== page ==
Acc. Chem. Res., 2008, 41

Teri W. Odom(Guest Editor)
Northwestern University

Marie-Paule Pileni (Guest Editor)
Université Pierre et Marie Curie (Paris VI)

The ability to manipulate matter at the molecular level has been key to advances in nanoscale science. How fitting, then, that the first Kavli Prize in Nanoscience (2008) was awarded for the discovery of carbon nanotubes and colloidal semiconducting nanocrystals, that the Nobel Prize in Physics (2007) was given for the discovery of giant magnetoresistance observed in nanoscale thick layers of alternating ferromagnetic and nonmagnetic materials, and that the Nobel Prize in Chemistry (1996) was awarded for the discovery of C60. Of course, the invention of tools to control and “see” matter at the atomic level, such as the scanning tunneling microscope, which was recognized by the Nobel Prize in Physics (1986), has also been critical to this field.

Louis Brus, a corecipient of the 2008 Kavli Prize and contributor to the first Accounts of Chemical Research special issue on nanoscience (Nanoscale Materials, Vol. 32, 1999) as well as this one, also concurs with the importance of materials to nanoscale science. “In retrospect, nanoscience is a new area of basic research, on the (previously neglected) boundary of chemistry and physics. It is still mainly in the discovery phase. The titanium dioxide nanoscale memristor is an intrinsically new type of device. Graphene and single walled carbon nanotubes offer amazing properties. But, major synthetic advances are needed to make useful technologies.”

ooking back over the past 10 years, it is clear that interest in nanoscience has grown. Not surprisingly, many journals exclusively dedicated to nano have since emerged. Nano Letters was launched in 2001, Small in 2005, Nature Nanotechnology in 2006, and ACS Nano in 2007. Also, government-supported research in nanoscience has expanded worldwide and across numerous areas of science; for example, the United States’ National Nanotechnology Initiative, which was launched in 2001, now includes over 25 agencies.

One of the goals for this special issue is to examine the potential impact of nanoscience (i.e., nanotechnology) on three important areas that are of particular urgency today: energy, the environment, and medicine. Addressing these problems requires not only a grasp of the fundamentals of preparing and assembling nanoscale building blocks but also a practical approach for scaling and integrating them into existing device platforms. And we cannot neglect the necessity of the characterization and modeling tools for resolving structural interfaces at the atomic level. Were we trying to reach too far? We do not think so. As guest editors, part of our vision was to outline the frontiers of nanoscience and then have the contributors define them. Collectively, we believe they did.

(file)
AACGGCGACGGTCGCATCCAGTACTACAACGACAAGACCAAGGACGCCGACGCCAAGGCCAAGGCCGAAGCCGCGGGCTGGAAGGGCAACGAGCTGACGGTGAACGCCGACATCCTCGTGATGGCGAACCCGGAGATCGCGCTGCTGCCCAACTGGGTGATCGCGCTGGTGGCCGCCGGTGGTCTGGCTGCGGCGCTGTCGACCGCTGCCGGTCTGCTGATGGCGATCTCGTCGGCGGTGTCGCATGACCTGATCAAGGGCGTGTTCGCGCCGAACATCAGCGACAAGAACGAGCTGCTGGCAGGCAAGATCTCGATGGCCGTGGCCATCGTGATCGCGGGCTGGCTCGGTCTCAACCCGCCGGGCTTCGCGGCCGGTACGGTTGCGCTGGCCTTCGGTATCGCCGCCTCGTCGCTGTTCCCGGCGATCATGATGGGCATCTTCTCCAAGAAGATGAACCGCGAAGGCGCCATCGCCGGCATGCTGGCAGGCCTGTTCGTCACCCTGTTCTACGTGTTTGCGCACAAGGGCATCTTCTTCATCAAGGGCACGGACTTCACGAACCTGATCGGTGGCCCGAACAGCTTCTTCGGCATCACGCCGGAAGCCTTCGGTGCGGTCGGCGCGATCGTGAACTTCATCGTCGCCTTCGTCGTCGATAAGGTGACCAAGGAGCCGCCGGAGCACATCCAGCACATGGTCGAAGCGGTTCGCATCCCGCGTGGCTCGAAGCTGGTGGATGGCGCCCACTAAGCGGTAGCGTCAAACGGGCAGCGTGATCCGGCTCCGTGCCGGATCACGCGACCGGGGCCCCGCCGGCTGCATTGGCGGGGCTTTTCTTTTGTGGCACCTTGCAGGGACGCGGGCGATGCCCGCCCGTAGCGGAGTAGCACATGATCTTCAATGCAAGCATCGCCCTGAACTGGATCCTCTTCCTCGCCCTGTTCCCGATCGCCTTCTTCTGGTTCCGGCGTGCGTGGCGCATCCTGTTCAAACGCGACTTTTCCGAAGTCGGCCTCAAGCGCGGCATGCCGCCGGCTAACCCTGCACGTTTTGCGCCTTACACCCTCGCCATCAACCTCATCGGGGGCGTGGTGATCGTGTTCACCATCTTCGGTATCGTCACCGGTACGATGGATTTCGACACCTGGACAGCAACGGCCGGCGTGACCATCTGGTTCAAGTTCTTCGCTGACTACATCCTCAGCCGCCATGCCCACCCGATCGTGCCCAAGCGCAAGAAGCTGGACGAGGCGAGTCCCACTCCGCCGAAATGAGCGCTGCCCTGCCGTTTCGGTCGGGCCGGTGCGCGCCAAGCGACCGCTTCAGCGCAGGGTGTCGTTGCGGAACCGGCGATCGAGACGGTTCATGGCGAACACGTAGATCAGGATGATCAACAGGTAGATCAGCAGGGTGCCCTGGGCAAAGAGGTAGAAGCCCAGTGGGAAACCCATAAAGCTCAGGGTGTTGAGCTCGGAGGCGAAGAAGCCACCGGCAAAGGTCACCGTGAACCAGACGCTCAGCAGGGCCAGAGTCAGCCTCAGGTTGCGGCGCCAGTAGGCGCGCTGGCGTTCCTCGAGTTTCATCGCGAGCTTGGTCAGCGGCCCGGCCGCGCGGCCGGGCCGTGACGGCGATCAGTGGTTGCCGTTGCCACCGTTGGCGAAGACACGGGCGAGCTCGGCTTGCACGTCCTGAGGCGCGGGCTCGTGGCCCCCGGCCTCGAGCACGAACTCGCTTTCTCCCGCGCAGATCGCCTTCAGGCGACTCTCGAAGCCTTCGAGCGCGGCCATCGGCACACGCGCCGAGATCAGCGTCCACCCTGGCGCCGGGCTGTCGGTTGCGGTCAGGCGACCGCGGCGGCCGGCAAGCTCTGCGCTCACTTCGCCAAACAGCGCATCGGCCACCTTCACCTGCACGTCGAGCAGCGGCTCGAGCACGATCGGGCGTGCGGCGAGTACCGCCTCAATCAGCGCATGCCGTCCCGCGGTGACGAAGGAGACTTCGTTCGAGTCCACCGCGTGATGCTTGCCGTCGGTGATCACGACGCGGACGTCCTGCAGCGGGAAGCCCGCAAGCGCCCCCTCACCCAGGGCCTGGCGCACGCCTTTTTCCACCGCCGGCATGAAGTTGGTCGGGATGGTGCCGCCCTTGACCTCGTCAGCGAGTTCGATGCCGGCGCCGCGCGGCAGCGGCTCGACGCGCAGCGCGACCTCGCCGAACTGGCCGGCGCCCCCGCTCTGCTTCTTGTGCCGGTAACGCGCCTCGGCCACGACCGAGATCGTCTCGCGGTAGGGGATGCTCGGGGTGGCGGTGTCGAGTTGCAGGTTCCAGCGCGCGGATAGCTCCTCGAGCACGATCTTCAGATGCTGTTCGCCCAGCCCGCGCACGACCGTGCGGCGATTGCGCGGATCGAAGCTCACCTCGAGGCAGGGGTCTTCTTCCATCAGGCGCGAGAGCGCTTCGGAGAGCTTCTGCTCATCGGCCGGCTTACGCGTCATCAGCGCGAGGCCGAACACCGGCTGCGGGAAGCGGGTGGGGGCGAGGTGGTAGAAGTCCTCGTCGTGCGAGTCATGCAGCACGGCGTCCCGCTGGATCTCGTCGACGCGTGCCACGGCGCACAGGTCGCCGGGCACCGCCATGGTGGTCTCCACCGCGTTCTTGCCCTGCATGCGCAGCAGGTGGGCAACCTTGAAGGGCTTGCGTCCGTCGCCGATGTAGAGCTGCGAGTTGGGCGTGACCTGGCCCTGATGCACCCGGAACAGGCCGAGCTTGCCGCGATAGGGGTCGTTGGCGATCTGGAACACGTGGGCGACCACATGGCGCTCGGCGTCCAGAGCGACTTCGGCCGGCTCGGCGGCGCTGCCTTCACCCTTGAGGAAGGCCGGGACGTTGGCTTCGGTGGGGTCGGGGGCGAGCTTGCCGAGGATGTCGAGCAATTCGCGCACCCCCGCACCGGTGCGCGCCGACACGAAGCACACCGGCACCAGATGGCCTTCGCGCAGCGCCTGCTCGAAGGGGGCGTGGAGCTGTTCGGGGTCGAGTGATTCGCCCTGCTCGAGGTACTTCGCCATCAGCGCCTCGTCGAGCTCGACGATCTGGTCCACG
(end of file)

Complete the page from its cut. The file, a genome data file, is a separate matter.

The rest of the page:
Based on the research described in this special issue, it is clear that not only is basic research still very much at the forefront of nanoscience but also nano has become significantly more inclusive in a positive way and not just simply a new label for old science. Much of the evolution in nanoscale materials is represented in this lengthy special issue. Nano building blocks, including noble metal nanoparticles, metal−organic units, and organic macromolecules, are employed extensively. There is an increasing emphasis on how to create nanoparticles with multimodal, site-specific functionality. Moreover, design rules for assembling nanostructures into predetermined one-, two-, and three-dimensional architectures are beginning to appear.

What is especially interesting in this special issue is how the approaches—and interests—of chemists have evolved as they relate to nanoscale science. First, a significant number of contributors are using more top-down approaches to create nanomaterials, such as nanofabrication or template methods with memorable acronyms such as SNAP, PRINT, and PEEL. Second, more authors are moving toward nanomaterial-based biomedical applications such as photothermal therapy, magnetic resonance imaging, and assaying proteins. Third, chemists are becoming more proficient at device fabrication using nanomaterials and are adopting strategies from engineering in order to create improved electronic and optical components.

As you can see, nanoscale science is extremely broad and growing in scope and impact. This special issue includes only a small slice of the work in this field—but certainly an extremely interesting and exciting sample! We hope that you enjoy reading these timely reviews as much as we have.

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